Mr Straw’s warning comes as the five permanent members of the UN Security Council – the UK, US, China, France and Russia – prepare to try to end weeks of wrangling on Friday.
The foreign secretary stressed the UK was “completely committed” to using the UN if that was successful.
But America and the US reserved the right to go it alone if military action was blocked and if Iraq was in “flagrant breach” of UN resolutions, he said.
Ending the wrangling
The US says it will soon table a draft resolution to the Security Council aimed at strengthening the weapons inspections regime.
US Secretary of State Colin Powell said the resolution would make it clear Iraq had been “in violation” of UN resolutions for a long time.
And it would make clear there would have to be “consequences for continued violation”, said Mr Powell.
Russia’s Foreign Minister, Igor Ivanov, said he believed there were “favourable conditions” for the council to agree a resolution that quickly restarted weapons inspections.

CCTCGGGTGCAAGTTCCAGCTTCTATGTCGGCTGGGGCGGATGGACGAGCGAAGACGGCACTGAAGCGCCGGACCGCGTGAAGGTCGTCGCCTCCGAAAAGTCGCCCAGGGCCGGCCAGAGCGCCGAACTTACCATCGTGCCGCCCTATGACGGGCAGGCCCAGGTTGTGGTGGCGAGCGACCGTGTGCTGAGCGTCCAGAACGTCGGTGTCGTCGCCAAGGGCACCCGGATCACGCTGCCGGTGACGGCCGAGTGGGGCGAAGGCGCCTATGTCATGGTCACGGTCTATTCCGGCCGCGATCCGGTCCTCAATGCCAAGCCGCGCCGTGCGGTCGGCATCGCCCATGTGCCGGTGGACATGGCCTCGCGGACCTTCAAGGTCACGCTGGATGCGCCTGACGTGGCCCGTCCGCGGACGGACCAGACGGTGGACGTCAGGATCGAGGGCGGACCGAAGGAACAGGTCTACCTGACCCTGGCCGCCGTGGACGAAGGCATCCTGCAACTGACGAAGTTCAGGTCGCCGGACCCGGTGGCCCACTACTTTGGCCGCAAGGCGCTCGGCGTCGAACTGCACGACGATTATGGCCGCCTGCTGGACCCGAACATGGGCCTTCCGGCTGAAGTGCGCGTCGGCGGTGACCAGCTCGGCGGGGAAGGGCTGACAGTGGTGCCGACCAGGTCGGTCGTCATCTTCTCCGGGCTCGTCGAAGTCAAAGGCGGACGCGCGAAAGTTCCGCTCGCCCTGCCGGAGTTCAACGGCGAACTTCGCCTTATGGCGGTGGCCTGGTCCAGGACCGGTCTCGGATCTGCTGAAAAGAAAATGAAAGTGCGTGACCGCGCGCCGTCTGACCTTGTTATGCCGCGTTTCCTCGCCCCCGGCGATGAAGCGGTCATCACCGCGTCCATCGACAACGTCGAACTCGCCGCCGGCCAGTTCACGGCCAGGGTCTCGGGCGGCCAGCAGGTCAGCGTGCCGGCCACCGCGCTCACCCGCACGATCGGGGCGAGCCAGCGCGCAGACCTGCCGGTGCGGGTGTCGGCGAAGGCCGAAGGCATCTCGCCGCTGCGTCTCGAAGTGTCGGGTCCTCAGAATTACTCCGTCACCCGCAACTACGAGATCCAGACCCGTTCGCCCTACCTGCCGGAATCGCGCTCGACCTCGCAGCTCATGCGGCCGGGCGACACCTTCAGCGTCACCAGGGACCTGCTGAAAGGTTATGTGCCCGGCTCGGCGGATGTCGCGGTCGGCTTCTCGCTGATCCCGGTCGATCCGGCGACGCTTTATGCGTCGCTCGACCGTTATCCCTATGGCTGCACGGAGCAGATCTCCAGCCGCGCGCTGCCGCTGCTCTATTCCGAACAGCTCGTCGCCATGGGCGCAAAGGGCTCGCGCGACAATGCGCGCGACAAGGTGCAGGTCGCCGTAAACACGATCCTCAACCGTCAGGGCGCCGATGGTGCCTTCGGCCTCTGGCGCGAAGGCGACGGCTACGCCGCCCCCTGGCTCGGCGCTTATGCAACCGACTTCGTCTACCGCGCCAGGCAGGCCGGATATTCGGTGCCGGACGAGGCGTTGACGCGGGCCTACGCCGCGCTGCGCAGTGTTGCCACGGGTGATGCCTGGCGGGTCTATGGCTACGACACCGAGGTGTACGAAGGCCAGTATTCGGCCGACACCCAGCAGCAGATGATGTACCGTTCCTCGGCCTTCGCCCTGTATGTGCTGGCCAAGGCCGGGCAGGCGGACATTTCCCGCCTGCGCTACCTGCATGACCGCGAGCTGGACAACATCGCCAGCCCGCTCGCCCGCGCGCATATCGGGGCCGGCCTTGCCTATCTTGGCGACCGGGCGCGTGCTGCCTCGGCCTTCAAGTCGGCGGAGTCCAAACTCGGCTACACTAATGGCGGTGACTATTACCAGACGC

France is seen as isolated among the key five council members as it continues to insist military action should only come after a second resolution is passed.
Speaking on BBC Radio 4’s Today programme, Mr Straw increased the pressure on the other council members to accept America’s proposals.
“We reserve the right to act within international law in respect of the use of force which may or may not be covered by a new resolution,” he said.
“It is entirely appropriate for America, as for us, to reserve their position if the United Nations does not meet its responsibilities.
“We are completely committed to the United Nations route if that is successful.
“If, for example, we end up being vetoed on statements which are as plain as daylight that Iraq is in flagrant breach of United Nations resolutions, then of course we are in a different situations.”
Those comments are likely to increase criticism from those who say America is planning to attack Iraq regardless of what the UN decides.
UK ministers have stressed their prime objective is dealing with Iraq’s alleged build-up of weapons of mass destruction.
They say they would be delighted to see Saddam Hussein’s government toppled in Baghdad but, unlike some US figures, argue it should not be the aim of their policy.
Iraq’s latest offer to readmit weapons inspectors has not proved enough to satisfy the US and UK Governments.